There were two roles in which I think he was absolutely superior – Ivan the Terrible and the Peasant at the station in Plissetskaya’s “Anna Karenina”. The Peasant was not a leading role but Tolstoi attached a special significance to this character in his novel, and Vladimirov brilliantly expressed it.

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Thankyou, Coda.

I believe Vladimirov also danced the first night of Ivan the Terrible in New York; and I notice that his name was still on the list Principals when the Bolshoi came to London in 1986, though the programme doesn't include a biography of him so I assume he didn't come on the tour. (Mukhamedov was doing Ivan by then.)

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On the 1989 Bolshoi tour Vladimirov already came to London as a coach and gave a talk at the Pavlova Society.

In 1990, he headed two prolonged UK tours by a group of Bolshoi's dancers, which included Bessmertnova, Vasyuchenko, Bylova and others. They danced in about 30 to 40 venues all over the country, with approximately the same repertoire almost every night. In those divertissments Vladimirov always danced Adagio from "Spartacus" with Natalia Arkhipova.

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Yuri Vladimirov began to emerge at the Bolshoi in the 1960s.

London first saw him at the Bolshoi's six week Royal Festival Hall season in 1965 when he created a sensation as a soloist in 'School of Ballet' with daredevil leaps, and in 'Flames of Paris' pas de deux with his wife, ballerina Nina Sorokina.

He also created the role of leading shepherd in Grigorovitch's Spartacus - the one who does the thrilling high double leg kicks - and repeated this at all five of the first London performances of Spartak. He can be seen in this role in the film (now on DVD) starring Vasiliev.


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Does anyone out there do those sissone failli in the Bluebird Variation the way Vladimirov did in this youtube clip?

With the virtuoso male dancers we have today, does anyone else get the same seeming illusion of flight out of this simple step? There's something in his line... the way he waits until the last instant to open the arabesque and the line he acheives in it when he does... it's beautiful and impressive, even these many years later...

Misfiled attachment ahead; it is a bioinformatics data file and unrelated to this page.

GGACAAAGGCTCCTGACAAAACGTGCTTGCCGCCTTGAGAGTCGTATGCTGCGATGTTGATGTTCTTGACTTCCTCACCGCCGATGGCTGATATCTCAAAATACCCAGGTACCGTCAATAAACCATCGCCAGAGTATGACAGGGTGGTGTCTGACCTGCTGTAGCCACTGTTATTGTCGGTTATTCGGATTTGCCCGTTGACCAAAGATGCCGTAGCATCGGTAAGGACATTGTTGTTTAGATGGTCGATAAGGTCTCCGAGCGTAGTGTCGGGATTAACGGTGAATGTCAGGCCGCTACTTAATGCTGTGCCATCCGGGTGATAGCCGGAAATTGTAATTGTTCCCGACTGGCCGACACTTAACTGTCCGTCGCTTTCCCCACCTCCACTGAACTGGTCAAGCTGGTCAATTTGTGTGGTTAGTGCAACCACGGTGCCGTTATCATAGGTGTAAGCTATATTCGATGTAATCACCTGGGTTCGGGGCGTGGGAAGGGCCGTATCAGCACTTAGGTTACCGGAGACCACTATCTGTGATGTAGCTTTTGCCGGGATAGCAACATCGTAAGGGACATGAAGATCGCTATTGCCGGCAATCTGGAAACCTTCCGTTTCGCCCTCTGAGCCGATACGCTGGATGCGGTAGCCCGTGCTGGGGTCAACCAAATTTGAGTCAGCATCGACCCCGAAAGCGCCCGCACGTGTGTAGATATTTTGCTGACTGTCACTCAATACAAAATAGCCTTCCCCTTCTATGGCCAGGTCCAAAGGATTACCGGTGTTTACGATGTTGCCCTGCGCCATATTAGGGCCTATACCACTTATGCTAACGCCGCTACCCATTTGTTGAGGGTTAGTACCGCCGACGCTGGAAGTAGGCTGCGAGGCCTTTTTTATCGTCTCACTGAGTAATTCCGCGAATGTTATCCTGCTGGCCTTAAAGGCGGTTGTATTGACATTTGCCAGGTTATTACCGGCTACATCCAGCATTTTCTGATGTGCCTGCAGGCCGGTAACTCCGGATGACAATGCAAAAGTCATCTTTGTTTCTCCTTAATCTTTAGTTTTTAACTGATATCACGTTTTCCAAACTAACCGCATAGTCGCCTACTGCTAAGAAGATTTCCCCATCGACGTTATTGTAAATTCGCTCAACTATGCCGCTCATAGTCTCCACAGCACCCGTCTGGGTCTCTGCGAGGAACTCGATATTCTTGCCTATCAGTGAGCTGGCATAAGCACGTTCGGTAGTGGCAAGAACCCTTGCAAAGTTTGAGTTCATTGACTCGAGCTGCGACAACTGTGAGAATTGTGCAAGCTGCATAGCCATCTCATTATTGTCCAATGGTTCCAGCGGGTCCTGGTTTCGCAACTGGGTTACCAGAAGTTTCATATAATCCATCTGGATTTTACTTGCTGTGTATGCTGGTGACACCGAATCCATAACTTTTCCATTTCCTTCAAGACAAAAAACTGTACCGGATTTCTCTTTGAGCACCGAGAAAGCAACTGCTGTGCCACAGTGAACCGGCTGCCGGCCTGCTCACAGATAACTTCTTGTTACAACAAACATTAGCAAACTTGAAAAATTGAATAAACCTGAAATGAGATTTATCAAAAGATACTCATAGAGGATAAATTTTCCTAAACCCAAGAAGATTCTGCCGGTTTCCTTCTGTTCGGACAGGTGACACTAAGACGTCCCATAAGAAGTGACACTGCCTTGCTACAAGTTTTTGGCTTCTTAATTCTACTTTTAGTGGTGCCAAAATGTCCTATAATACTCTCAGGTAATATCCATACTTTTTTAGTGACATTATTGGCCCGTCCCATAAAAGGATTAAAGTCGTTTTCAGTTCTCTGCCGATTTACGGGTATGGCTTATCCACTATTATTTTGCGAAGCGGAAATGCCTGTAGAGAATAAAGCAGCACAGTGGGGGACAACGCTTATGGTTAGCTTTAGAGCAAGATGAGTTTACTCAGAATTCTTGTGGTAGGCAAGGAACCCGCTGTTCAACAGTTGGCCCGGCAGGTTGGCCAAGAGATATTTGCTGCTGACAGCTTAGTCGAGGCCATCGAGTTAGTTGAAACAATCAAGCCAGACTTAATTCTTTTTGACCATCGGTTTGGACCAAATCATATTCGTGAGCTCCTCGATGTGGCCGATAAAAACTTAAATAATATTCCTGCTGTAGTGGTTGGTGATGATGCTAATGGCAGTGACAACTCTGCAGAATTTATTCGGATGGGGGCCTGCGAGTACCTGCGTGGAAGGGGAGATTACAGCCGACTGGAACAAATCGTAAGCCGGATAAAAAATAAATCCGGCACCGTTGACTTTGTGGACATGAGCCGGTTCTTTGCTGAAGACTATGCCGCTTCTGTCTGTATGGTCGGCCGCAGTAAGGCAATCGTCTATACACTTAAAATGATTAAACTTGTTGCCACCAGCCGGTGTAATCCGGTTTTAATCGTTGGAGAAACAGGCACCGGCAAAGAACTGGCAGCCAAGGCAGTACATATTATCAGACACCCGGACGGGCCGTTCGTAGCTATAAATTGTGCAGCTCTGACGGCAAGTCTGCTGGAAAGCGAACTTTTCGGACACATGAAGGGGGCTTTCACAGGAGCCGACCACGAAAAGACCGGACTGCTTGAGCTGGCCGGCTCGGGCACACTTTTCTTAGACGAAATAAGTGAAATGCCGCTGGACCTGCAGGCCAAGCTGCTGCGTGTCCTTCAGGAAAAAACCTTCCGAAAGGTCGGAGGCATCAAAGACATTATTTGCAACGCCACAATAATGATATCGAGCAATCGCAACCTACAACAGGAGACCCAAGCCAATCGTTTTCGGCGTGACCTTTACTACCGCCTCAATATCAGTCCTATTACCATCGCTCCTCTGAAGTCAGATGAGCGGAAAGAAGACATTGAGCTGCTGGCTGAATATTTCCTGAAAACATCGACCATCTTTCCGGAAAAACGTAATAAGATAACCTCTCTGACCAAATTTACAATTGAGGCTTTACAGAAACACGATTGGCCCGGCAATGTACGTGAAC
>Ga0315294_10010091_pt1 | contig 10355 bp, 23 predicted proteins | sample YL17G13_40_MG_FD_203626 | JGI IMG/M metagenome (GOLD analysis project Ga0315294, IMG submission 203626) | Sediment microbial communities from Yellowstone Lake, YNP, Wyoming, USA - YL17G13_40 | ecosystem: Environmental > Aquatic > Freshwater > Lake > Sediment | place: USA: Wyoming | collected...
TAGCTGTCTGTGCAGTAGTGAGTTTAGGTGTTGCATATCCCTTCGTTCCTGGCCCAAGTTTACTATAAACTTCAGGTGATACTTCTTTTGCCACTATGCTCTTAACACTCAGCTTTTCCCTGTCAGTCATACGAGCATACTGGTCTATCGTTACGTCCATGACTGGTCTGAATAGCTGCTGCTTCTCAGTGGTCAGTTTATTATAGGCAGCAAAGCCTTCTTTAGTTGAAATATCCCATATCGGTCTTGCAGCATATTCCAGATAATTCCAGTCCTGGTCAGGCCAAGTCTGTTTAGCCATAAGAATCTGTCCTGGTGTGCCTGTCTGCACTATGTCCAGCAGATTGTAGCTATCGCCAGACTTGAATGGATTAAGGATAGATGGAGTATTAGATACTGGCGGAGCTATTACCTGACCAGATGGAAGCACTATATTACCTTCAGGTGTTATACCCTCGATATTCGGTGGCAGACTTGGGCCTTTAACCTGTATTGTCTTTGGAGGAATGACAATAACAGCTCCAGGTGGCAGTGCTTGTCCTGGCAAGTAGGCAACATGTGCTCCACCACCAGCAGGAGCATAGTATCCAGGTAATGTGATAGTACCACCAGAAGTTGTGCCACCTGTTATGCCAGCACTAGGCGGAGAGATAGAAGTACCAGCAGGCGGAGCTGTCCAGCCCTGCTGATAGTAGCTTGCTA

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he was certainly...energetic, shall we say? :wub:

As I watched the clip I found myself thinking; "If this is the way he does Bluebird, what in the world must his Spartacus have looked like??"

Here's a clip, with Bessmertnona. Unfortunately, it's just the adagio.

Is this the same "Vladimirov" on the following brief clip? There's no other identification in the video text.

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I understand the "line" comment, but I actually think, given his physique, that he had quite a sense of line, just not of the type we see now... no reticent danseur noble, of course, but there is a very definite sense of line in his sissone failli and in his port de bras in the entrechat six. I've seen many male dancers with more plastique and yet less sense of line of the jump... I do think there is a masculine line and it is different from feminine line...

Still, the question remains... who today displays that kind of line in the sissone failli? (I'd buy a ticket to see it) (or even a youtube link would be interesting...)

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I don't like his form much, but I DO like his trajectories.

THat sissonne-failli ought to be a temps de poisson, with a beautiful arching shape in the air and arms en couronne -- but I've seen it done with even less style by some very clean male dancers who turn it into nothing more than a preparation for a really big assemble. It's quite neglected at SFB, where the Sleeping Beauty is otherwise rather stylishly done.